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struggling single mum. don't know who to turn to :(

(43 Posts)
justsomebody Tue 26-Feb-13 03:14:08

I've been reading these boards for a while and have finally plucked up the courage to post. 
Anyway I'm not too sure what type of advice I'm after but I feel as though I'm not coping very well at all sad
So.. I'm a single mum in my mid 20s. 
I live with my elderly mother who is quite poorly so i'm looking after her constantly and I have lived with her for a lot of my life. 
I have a DD who is 2.5 years old and she is a very demanding child and always has been. 
I was with my ex for 4 years and he was very , very violent and abusive.  
I didn't initially want a child, he did and he pressured me into it and took steps to try to get me pregnant, destroying condoms, throwing pills etc. 
I look back now and of course I should have walked away but it's like looking back at a different person. I was completely in love and blind to all this. 
I love my DD to pieces now and of course, wouldn't change her for the world. 
I had a horrendous birth and had a third degree tear, haemorrhaged and lost a LOT of blood. 
To cut things short.. my ex didn't look after me and treated me like dirt. He was very violent and controlling and tried to make out I was going mad.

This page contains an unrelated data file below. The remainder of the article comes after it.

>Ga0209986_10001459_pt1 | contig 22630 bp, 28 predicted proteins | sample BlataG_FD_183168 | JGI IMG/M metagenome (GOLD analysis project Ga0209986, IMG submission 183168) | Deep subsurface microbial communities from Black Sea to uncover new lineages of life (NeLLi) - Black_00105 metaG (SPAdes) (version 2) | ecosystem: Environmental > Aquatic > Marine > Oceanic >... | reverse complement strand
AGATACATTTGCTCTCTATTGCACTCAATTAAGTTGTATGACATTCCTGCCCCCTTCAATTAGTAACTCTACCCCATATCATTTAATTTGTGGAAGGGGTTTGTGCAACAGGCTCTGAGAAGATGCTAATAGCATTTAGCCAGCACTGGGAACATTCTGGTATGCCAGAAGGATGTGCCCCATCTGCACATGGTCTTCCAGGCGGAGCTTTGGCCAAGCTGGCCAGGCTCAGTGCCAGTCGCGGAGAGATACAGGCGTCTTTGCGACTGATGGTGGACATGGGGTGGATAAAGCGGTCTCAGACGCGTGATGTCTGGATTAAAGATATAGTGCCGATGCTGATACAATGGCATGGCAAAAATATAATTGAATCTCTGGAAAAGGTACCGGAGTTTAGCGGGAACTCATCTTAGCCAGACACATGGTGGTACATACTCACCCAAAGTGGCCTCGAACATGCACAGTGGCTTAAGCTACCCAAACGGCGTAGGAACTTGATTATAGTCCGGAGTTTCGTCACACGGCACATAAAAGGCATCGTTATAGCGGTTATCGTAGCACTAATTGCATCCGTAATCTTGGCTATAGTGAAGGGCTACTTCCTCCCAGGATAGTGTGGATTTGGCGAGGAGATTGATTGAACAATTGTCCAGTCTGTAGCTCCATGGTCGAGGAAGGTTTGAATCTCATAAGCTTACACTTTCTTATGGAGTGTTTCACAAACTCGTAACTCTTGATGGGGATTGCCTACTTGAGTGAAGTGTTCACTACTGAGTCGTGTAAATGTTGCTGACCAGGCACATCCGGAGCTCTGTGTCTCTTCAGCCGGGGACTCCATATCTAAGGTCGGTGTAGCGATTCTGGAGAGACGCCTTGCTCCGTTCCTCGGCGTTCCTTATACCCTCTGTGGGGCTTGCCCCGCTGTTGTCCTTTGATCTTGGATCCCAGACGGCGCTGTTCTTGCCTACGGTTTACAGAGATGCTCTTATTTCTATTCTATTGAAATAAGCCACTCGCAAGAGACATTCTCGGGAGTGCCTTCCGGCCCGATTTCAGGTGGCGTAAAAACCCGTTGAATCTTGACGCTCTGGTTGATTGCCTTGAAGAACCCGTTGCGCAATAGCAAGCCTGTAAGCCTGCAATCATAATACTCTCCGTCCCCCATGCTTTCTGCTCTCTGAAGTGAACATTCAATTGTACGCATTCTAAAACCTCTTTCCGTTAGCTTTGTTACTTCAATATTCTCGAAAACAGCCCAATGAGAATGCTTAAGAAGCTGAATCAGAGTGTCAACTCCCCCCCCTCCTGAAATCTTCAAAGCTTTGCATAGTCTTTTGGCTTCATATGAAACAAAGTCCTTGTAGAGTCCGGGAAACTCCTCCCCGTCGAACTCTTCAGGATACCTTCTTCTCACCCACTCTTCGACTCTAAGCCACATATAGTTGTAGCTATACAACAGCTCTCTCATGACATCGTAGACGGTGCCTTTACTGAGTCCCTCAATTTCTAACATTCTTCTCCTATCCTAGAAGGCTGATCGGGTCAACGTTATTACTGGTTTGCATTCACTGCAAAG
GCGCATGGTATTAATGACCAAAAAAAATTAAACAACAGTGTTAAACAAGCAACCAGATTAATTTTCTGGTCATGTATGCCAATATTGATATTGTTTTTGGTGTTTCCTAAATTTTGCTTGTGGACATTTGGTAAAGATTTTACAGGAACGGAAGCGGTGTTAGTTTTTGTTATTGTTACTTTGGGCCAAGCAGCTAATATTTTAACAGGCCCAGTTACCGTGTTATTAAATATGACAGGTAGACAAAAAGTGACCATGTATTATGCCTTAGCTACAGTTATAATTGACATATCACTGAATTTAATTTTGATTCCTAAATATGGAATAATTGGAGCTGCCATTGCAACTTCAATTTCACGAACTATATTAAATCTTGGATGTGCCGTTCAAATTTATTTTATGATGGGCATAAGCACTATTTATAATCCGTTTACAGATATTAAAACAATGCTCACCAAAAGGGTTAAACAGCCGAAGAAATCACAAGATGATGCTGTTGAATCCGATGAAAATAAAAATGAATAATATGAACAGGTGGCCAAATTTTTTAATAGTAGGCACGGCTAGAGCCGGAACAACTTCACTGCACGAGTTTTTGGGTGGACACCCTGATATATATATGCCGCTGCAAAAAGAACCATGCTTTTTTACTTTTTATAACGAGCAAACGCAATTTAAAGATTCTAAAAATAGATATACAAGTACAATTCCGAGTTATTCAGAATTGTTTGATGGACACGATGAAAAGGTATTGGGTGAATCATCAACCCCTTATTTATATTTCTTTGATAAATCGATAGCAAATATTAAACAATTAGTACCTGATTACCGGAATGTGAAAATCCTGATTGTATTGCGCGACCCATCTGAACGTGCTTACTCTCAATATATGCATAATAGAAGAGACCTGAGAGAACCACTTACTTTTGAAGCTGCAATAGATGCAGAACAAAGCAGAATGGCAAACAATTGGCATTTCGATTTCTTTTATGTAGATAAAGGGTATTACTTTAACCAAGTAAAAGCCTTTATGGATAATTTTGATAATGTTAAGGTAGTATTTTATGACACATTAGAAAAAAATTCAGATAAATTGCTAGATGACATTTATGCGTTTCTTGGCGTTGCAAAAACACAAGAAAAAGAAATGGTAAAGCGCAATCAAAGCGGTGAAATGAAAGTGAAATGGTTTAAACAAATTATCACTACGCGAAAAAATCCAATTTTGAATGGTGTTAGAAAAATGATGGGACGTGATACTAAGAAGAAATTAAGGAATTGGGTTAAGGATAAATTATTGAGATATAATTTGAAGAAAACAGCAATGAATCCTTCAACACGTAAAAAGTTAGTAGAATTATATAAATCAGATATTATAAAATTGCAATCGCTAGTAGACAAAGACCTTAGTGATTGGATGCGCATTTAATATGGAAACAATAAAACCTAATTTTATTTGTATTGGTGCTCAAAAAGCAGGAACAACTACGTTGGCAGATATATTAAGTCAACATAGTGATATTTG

the final straw came when he started beating me up while I was holding DD and that was it. I left him and told him he needs help and I would not be returning.  
I have not heard a single word from him since DD was 6 months old, which is around 2 years. 
To say I have struggled is a massive understatement. 
I look after my elderly mother everyday, my DD, run the house.. and I have no friends at all, also no family to turn to. 
I feel as though I am just keeping my head above water which is so difficult because I have a long  history of depression and abuse and self harm. 
I am currently prescribed antidepressants by my doctor but they just lift my mood slightly. nothing can help me with all I have to cope with on a daily basis. 
I'm not sure what advice I'm asking for but I'm struggling so much to cope and I don't know who to turn to. 
I've been reading these boards for a while now and all you ladies (and gents) seem to give some very good advice. 
I have DD 24/7. 
I have not had a break since she was born and I am so shattered. 
I'm hoping to get her into some kind of nursery soon but there is a waiting list. 
My DD is perfectly happy, healthy and well looked after. it's me that's struggling but I love her dearly, she is all I have. 
thank you for reading and thank you to anyone who may have some advice.  or maybe I just needed someone to listen. 
sorry it was long. 

FrameyMcFrame Thu 28-Feb-13 23:10:32

Justsomebody, I know how you feel. I'm also looking after an elderly Mum and have a 3 year old and an older child too. It's v hard.

2isamagicnumber Thu 28-Feb-13 22:57:42

Just wanted to post to agree with advice others have given. Your mum can't have it both ways. Disappointed you've not been to university etc. then expect you to care for her on top of looking after your daughter. Either she needs a carer or she doesn't. If she does then you need to decide if you can still do it and what help is available. Also you dont mention in your post if your mum needs longterm care. You need to think about yourself for a change. I do think you need to speak to your HV. I'm a single mum to my ds who is nearly 3 and that keeps me busy enough!

cjel Thu 28-Feb-13 22:24:52